But he said those demonstrating were not mostly herders now.
"The herders live in far-off rural areas," he said. "Most of those demonstrating are just ordinary residents."
Almas Simud, a Mongolian resident of Tongliao, a city near where the protests took place, said in a Skype interview on Thursday [26 May 2011] that his son had been approached by police following the unrest.
“The Chinese security police just came and asked my son questions because he sent pictures to [overseas activists] about the protests.”
Subsequent attempts to reach Simud on Friday [27 May 2011] failed and residents of Xilingol league wrote via e-mail that they feared he may have been arrested.
Residents from Xilingol also wrote that a teacher from the area named Bilik who helped to organize protests had not been seen or heard from since Wednesday [25 May 2011].
Reports posted on Internet chat rooms accused Chinese riot police of intentionally driving into protesters, injuring four Mongolian women.
There was no way to verify the content of these reports, however.
SMHRIC said 10 Mongolian students were injured in clashes with the riot police during protests.
It said the security clampdown has affected online communications, too.
"In an attempt to control the Southern Mongolians from communicating through the social networking tools, the Chinese authorities are intensifying their crackdown on QQ messaging, Internet chatting, and e-mail communications," SMHRIC said.
"Police raided the residences of several Mongolian Internet chat room administrators in Hohhot, capital city the Inner Mongolia Autonomous Region, and searched for evidence of sending out materials related to the protests," it added.
A video clip of the protests posted on the video-sharing site YouTube showed thousands of people chanting the slogan, "Defend our land, defend our rights!"
The clip was soon removed by China's Internet censors inside China, however.
Nahubisgalat, an ethnic Mongolian Chinese national currently living in Japan, said the police had used excessive force against the unarmed protesters.
"The methods used by the Right Ujumchin banner government were appalling," he said. "They sent troops and police to put down the protests."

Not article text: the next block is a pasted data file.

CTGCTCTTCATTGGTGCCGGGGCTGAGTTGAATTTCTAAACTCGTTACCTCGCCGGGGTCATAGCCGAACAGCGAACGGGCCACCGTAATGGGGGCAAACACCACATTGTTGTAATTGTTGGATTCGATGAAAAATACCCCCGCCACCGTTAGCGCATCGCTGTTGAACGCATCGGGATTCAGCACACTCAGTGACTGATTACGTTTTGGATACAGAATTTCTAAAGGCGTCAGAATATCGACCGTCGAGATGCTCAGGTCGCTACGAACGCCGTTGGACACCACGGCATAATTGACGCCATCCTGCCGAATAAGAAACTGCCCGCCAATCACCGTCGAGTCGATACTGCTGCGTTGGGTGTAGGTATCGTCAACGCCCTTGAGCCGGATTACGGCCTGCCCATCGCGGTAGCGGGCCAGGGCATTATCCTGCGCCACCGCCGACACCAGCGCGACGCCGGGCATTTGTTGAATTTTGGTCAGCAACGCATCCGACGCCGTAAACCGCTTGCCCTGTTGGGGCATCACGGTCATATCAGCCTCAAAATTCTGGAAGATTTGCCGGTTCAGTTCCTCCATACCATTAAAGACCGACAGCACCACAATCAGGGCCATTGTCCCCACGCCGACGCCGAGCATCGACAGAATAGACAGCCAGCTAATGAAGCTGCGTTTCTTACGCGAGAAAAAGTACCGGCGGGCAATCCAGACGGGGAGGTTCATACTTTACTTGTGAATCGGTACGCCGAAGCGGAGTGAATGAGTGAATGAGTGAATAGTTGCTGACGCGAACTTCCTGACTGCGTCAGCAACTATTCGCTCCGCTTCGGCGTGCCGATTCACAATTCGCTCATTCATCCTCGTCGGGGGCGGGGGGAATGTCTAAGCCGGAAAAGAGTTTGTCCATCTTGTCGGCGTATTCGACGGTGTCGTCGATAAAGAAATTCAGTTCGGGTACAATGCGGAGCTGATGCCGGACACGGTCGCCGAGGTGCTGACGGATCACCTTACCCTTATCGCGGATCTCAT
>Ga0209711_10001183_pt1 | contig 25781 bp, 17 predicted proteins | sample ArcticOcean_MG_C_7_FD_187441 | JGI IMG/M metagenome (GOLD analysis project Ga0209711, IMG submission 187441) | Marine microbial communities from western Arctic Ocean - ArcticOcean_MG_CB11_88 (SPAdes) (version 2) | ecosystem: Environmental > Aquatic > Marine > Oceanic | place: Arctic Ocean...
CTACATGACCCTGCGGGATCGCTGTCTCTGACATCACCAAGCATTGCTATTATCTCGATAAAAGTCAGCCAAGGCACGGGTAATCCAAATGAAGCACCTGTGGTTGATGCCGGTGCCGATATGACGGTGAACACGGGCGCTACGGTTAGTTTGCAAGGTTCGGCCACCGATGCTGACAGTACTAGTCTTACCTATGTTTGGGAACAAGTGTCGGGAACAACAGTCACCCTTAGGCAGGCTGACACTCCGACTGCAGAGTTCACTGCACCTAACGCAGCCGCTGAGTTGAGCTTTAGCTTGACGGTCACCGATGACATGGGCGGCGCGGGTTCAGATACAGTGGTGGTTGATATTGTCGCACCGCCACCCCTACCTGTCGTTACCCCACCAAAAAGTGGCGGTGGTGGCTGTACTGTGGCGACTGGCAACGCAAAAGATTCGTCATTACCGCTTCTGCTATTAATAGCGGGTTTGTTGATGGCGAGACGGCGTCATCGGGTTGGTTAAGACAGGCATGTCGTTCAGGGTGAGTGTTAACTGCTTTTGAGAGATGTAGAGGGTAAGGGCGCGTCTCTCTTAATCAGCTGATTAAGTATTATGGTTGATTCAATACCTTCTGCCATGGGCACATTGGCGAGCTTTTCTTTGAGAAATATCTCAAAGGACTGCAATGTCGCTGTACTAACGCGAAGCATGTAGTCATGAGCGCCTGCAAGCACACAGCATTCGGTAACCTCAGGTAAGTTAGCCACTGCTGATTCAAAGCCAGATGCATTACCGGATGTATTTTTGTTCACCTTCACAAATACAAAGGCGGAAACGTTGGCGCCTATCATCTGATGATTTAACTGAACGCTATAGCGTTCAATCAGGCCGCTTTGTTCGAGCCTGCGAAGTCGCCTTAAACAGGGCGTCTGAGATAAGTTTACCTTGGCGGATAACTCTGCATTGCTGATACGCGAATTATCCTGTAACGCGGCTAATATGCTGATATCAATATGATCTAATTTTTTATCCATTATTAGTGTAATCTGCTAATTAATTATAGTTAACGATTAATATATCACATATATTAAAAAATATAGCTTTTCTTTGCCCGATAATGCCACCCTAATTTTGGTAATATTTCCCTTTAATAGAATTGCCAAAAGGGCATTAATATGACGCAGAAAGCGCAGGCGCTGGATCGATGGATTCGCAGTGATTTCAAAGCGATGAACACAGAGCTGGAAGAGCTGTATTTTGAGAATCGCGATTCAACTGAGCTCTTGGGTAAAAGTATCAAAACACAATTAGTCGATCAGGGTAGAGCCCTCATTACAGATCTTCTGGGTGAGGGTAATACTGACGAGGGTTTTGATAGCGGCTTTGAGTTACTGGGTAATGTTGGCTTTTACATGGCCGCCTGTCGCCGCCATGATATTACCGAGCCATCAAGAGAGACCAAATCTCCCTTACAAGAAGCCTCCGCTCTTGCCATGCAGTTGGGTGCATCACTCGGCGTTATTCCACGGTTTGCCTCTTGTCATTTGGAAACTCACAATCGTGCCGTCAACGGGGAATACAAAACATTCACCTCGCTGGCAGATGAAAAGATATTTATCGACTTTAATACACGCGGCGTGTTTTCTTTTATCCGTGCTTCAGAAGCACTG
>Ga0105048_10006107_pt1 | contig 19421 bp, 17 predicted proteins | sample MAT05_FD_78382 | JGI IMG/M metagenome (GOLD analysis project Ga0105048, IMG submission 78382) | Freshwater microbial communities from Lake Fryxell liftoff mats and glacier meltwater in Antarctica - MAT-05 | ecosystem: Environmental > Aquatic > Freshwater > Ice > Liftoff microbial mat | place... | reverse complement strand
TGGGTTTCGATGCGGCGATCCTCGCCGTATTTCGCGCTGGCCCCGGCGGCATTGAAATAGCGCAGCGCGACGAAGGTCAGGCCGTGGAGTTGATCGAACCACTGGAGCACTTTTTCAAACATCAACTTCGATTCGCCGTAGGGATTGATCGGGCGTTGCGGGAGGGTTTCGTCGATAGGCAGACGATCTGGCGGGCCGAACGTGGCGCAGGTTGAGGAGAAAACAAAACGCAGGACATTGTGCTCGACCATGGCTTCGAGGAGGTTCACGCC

Murgen's death on May 11 sparked protests by more than 2,000 students and herders in Xilinhot city on Wednesday.
They dispersed after officials promised to bring to justice the driver involved in the incident. But the protests resumed the following day over larger issues such as protection of grasslands.
Currently, ethnic Mongols represent a tiny 17 percent of the Inner Mongolia Autonomous Region’s 23 million people, the overwhelming majority of whom are Han Chinese.
Wang Ning, a former resident of Xilinhot now living in Australia, said universities in the regional capital Hohhot had introduced extra exams so as to stop students from joining demonstrations.
"They got this from the SMS messages being sent among Mongolian students in Hohhot, saying that they would have a demonstration on May 30," Wang said.
"That has probably changed now, because the authorities have already put [security] measures in place."
Khereid Khuvisgalt, secretary of the Inner Mongolia People’s Party based in Japan, also confirmed the government decision to increase schooling for students.
“In Hohhot all students are required to attend universities and middle schools on Saturdays and Sundays. They no longer have the weekend off," he said, adding that authorities had been stepping up the crackdown because of the proximity of the protests to the Chinese capital of Beijing.